Gerson Detox

One of the fundamental procotols within the Gerson Therapy are COFFEE ENEMAS.  Coffee enemas have ten use for over a hundred years as a generalized detoxification procedure.  As well, it is a common herbal remedy that has been suggested by holistic and alternative medicine professionals for many years. The purpose of a coffee enema is to stimulate the liver and gallbladder to release stored toxins and wastes, resulting in enhanced performance of these organs.

Why coffee?  
Caffeine, theophylline and theobromine, combine to stimulate the relaxation of smooth muscles causing dilatation of blood vessels and bile ducts. There is a direct communication of veins called the enterohepatic circulation.

This circulatory system enables toxins to be sent directly to the liver for detoxification, rather than circulating them through the rest of the body and all of its vital organs including the brain. This system of veins carries rectal/sigmoid toxins directly to the liver for detoxification.

This means that the coffee is absorbed into the hemorrhoidal vein, then taken up to the liver by the portal vein where it becomes a very strong detoxicant. It causes the liver to produce more bile (which contains processed toxins) and moves bile out toward the small intestine for elimination.

Hence, coffee enemas speed up the detoxification process and minimaze the backlog of yet to be detoxified substances.  This is because the enzymes in the coffee, known as palmitates, help the liver carry away the toxins in the bile acid.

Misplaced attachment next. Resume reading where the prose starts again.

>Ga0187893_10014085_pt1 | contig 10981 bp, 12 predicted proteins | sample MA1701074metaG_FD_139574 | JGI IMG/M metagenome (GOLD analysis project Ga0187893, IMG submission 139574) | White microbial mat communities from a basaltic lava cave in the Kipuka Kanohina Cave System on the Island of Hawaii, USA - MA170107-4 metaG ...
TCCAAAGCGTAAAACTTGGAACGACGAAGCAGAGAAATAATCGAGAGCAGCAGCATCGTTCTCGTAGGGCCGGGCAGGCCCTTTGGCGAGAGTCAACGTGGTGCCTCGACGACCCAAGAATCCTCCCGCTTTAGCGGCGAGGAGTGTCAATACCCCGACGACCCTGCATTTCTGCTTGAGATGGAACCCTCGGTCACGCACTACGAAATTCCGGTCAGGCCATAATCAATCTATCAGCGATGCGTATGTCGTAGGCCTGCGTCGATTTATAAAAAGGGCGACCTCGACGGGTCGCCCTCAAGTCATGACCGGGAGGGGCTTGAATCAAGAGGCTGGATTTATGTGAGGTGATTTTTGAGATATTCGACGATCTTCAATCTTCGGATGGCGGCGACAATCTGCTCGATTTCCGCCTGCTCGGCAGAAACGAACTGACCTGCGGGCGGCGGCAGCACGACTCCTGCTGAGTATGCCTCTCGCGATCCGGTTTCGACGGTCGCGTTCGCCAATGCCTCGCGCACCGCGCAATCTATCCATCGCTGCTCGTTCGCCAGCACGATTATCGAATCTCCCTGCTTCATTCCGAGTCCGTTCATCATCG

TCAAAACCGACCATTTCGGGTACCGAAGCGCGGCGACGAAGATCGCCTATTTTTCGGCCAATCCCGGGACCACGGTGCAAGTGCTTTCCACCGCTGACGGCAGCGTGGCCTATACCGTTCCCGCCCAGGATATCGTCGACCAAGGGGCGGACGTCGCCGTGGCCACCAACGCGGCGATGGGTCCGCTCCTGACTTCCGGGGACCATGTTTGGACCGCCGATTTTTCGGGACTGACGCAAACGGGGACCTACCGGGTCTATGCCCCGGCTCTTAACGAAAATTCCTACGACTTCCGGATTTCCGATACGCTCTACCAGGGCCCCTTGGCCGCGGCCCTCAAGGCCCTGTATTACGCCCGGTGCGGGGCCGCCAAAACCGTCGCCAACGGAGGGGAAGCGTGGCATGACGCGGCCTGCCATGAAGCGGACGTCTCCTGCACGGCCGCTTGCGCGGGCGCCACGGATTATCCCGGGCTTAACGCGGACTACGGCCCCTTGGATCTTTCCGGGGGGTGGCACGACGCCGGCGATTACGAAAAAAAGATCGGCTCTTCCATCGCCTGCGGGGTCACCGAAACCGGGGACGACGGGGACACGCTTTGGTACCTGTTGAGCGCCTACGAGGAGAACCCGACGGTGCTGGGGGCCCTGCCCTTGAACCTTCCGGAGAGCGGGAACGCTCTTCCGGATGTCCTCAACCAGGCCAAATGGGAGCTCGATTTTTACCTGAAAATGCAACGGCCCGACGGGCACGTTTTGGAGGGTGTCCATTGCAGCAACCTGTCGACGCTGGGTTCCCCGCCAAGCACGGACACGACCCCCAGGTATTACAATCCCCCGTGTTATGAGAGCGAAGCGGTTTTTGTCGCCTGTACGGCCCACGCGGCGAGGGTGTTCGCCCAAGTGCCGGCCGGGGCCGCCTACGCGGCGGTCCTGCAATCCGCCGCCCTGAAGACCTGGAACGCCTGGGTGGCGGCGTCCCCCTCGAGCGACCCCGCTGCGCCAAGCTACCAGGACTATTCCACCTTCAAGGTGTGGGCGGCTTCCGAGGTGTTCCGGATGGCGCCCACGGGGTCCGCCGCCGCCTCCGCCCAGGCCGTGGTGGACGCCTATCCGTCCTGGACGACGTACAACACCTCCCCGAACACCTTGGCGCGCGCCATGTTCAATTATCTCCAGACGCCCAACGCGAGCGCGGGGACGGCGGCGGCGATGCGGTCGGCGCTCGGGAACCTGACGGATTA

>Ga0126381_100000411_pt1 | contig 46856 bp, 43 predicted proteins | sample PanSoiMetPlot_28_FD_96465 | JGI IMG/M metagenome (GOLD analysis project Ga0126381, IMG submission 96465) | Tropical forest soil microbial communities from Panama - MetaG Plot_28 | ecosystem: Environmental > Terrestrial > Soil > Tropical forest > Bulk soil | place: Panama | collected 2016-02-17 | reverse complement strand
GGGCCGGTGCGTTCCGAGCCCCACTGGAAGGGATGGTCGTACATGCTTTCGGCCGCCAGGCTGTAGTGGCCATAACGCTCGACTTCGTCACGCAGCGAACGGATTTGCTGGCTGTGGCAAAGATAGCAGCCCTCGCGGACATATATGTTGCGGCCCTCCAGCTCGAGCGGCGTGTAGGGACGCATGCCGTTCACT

And with the bile ducts dilated, bile carries toxins away to the gastro-intestinal tract.  Simultaneously, peristaltic activity is encouraged because of the flooding of the lower colon. Thus, when the colon is evacuated, the toxins and bile are carried out of the body. This process seems to free up the liver to process more incoming toxic materials that have accumulated in the organs, tissues and bloodstream.

According to Gerson, when the tumor, the cancer, arthritis or other disease symptoms are gone, the body may still be considered “not cured”.  It takes 5 weeks for a liver cell to reproduce and 15 generations to fully restore ... 15*5 = 75 weeks.  Therefore, the liver may still require time to be fully restored resulting in a minimum of 2 years on Gerson.